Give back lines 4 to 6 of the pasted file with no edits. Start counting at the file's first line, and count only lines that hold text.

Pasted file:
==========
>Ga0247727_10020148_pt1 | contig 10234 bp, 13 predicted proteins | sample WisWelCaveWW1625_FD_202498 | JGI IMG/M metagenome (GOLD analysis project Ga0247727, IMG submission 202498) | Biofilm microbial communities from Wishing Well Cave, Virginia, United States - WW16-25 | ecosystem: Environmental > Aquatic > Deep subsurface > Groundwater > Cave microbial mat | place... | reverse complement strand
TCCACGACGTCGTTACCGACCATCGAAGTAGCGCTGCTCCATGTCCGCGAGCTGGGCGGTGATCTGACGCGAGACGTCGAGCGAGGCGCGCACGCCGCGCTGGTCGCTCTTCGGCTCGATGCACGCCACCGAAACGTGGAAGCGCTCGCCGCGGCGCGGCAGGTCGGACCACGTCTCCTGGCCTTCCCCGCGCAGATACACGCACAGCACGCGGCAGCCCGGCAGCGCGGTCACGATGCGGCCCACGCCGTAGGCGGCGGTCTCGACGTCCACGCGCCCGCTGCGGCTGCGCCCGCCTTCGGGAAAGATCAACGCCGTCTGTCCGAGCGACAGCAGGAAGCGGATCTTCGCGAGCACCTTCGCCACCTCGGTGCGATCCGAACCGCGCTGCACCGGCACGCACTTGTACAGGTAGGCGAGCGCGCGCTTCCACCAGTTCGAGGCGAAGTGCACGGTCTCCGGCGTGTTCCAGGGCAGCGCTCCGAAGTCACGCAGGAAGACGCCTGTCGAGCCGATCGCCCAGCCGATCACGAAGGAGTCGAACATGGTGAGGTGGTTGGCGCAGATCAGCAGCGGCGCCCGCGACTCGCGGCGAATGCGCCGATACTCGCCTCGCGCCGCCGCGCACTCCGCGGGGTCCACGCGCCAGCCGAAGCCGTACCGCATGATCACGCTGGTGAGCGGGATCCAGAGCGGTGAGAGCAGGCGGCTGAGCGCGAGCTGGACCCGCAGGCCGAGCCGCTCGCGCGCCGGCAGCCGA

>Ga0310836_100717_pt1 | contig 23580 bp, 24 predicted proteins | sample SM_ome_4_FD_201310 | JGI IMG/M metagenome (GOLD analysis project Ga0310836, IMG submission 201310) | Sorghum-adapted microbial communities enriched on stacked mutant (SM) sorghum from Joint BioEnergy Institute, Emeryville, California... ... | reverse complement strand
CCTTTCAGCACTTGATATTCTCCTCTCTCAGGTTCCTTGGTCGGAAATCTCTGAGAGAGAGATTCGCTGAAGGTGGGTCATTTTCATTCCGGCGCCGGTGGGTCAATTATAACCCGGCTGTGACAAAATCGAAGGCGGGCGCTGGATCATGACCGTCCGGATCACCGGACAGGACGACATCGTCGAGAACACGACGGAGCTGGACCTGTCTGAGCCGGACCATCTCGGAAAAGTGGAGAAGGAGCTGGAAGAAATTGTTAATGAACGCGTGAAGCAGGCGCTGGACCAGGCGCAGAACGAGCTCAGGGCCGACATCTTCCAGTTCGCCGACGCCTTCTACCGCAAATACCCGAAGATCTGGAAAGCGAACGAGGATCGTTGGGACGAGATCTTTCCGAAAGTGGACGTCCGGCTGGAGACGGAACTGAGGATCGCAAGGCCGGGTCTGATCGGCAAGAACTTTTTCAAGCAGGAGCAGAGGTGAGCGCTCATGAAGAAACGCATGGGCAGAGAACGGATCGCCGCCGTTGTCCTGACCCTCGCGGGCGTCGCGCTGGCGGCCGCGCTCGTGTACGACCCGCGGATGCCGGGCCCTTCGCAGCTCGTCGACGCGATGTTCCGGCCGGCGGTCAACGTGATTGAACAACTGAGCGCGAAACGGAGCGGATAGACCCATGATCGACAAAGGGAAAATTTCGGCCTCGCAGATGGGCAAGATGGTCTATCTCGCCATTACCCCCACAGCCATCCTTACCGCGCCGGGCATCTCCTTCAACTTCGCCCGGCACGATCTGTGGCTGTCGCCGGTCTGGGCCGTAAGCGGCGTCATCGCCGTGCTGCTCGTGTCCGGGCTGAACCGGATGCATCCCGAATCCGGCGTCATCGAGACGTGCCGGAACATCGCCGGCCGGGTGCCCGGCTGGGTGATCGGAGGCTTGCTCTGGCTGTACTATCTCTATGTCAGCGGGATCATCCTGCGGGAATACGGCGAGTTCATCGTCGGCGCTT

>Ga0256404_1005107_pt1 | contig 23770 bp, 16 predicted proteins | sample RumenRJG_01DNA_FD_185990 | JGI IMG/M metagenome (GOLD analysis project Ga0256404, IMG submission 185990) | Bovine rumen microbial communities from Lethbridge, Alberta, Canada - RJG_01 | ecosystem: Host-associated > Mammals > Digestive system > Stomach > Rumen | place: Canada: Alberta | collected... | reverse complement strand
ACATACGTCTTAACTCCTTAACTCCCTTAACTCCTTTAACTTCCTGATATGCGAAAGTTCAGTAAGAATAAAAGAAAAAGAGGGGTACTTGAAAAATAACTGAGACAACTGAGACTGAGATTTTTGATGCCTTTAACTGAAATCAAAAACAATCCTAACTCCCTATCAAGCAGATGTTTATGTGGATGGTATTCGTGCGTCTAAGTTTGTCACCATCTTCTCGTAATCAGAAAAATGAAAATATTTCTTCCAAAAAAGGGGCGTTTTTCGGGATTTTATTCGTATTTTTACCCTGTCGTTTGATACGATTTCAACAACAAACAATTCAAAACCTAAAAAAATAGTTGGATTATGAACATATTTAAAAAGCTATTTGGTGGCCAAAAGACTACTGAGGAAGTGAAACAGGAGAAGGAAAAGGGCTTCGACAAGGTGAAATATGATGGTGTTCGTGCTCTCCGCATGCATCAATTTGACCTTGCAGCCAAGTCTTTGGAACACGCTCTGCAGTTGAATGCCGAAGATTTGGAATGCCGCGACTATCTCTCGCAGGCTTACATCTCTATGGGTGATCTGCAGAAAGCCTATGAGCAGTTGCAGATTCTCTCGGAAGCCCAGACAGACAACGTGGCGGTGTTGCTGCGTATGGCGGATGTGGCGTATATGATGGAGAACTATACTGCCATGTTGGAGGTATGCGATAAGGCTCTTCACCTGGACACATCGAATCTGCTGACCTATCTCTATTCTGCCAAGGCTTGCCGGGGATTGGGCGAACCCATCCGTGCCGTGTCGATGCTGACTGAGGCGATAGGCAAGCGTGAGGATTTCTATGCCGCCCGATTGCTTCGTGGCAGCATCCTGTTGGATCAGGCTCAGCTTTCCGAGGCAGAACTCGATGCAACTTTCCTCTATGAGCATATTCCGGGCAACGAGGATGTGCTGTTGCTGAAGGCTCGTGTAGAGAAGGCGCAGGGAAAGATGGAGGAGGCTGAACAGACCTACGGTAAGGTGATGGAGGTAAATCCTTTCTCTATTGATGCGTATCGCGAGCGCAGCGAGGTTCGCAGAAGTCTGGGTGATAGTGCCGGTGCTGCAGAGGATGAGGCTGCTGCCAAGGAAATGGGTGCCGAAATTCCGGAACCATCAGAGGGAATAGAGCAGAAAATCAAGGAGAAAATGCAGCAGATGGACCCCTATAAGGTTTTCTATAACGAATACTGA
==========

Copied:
CCTTTCAGCACTTGATATTCTCCTCTCTCAGGTTCCTTGGTCGGAAATCTCTGAGAGAGAGATTCGCTGAAGGTGGGTCATTTTCATTCCGGCGCCGGTGGGTCAATTATAACCCGGCTGTGACAAAATCGAAGGCGGGCGCTGGATCATGACCGTCCGGATCACCGGACAGGACGACATCGTCGAGAACACGACGGAGCTGGACCTGTCTGAGCCGGACCATCTCGGAAAAGTGGAGAAGGAGCTGGAAGAAATTGTTAATGAACGCGTGAAGCAGGCGCTGGACCAGGCGCAGAACGAGCTCAGGGCCGACATCTTCCAGTTCGCCGACGCCTTCTACCGCAAATACCCGAAGATCTGGAAAGCGAACGAGGATCGTTGGGACGAGATCTTTCCGAAAGTGGACGTCCGGCTGGAGACGGAACTGAGGATCGCAAGGCCGGGTCTGATCGGCAAGAACTTTTTCAAGCAGGAGCAGAGGTGAGCGCTCATGAAGAAACGCATGGGCAGAGAACGGATCGCCGCCGTTGTCCTGACCCTCGCGGGCGTCGCGCTGGCGGCCGCGCTCGTGTACGACCCGCGGATGCCGGGCCCTTCGCAGCTCGTCGACGCGATGTTCCGGCCGGCGGTCAACGTGATTGAACAACTGAGCGCGAAACGGAGCGGATAGACCCATGATCGACAAAGGGAAAATTTCGGCCTCGCAGATGGGCAAGATGGTCTATCTCGCCATTACCCCCACAGCCATCCTTACCGCGCCGGGCATCTCCTTCAACTTCGCCCGGCACGATCTGTGGCTGTCGCCGGTCTGGGCCGTAAGCGGCGTCATCGCCGTGCTGCTCGTGTCCGGGCTGAACCGGATGCATCCCGAATCCGGCGTCATCGAGACGTGCCGGAACATCGCCGGCCGGGTGCCCGGCTGGGTGATCGGAGGCTTGCTCTGGCTGTACTATCTCTATGTCAGCGGGATCATCCTGCGGGAATACGGCGAGTTCATCGTCGGCGCTT

>Ga0256404_1005107_pt1 | contig 23770 bp, 16 predicted proteins | sample RumenRJG_01DNA_FD_185990 | JGI IMG/M metagenome (GOLD analysis project Ga0256404, IMG submission 185990) | Bovine rumen microbial communities from Lethbridge, Alberta, Canada - RJG_01 | ecosystem: Host-associated > Mammals > Digestive system > Stomach > Rumen | place: Canada: Alberta | collected... | reverse complement strand
ACATACGTCTTAACTCCTTAACTCCCTTAACTCCTTTAACTTCCTGATATGCGAAAGTTCAGTAAGAATAAAAGAAAAAGAGGGGTACTTGAAAAATAACTGAGACAACTGAGACTGAGATTTTTGATGCCTTTAACTGAAATCAAAAACAATCCTAACTCCCTATCAAGCAGATGTTTATGTGGATGGTATTCGTGCGTCTAAGTTTGTCACCATCTTCTCGTAATCAGAAAAATGAAAATATTTCTTCCAAAAAAGGGGCGTTTTTCGGGATTTTATTCGTATTTTTACCCTGTCGTTTGATACGATTTCAACAACAAACAATTCAAAACCTAAAAAAATAGTTGGATTATGAACATATTTAAAAAGCTATTTGGTGGCCAAAAGACTACTGAGGAAGTGAAACAGGAGAAGGAAAAGGGCTTCGACAAGGTGAAATATGATGGTGTTCGTGCTCTCCGCATGCATCAATTTGACCTTGCAGCCAAGTCTTTGGAACACGCTCTGCAGTTGAATGCCGAAGATTTGGAATGCCGCGACTATCTCTCGCAGGCTTACATCTCTATGGGTGATCTGCAGAAAGCCTATGAGCAGTTGCAGATTCTCTCGGAAGCCCAGACAGACAACGTGGCGGTGTTGCTGCGTATGGCGGATGTGGCGTATATGATGGAGAACTATACTGCCATGTTGGAGGTATGCGATAAGGCTCTTCACCTGGACACATCGAATCTGCTGACCTATCTCTATTCTGCCAAGGCTTGCCGGGGATTGGGCGAACCCATCCGTGCCGTGTCGATGCTGACTGAGGCGATAGGCAAGCGTGAGGATTTCTATGCCGCCCGATTGCTTCGTGGCAGCATCCTGTTGGATCAGGCTCAGCTTTCCGAGGCAGAACTCGATGCAACTTTCCTCTATGAGCATATTCCGGGCAACGAGGATGTGCTGTTGCTGAAGGCTCGTGTAGAGAAGGCGCAGGGAAAGATGGAGGAGGCTGAACAGACCTACGGTAAGGTGATGGAGGTAAATCCTTTCTCTATTGATGCGTATCGCGAGCGCAGCGAGGTTCGCAGAAGTCTGGGTGATAGTGCCGGTGCTGCAGAGGATGAGGCTGCTGCCAAGGAAATGGGTGCCGAAATTCCGGAACCATCAGAGGGAATAGAGCAGAAAATCAAGGAGAAAATGCAGCAGATGGACCCCTATAAGGTTTTCTATAACGAATACTGA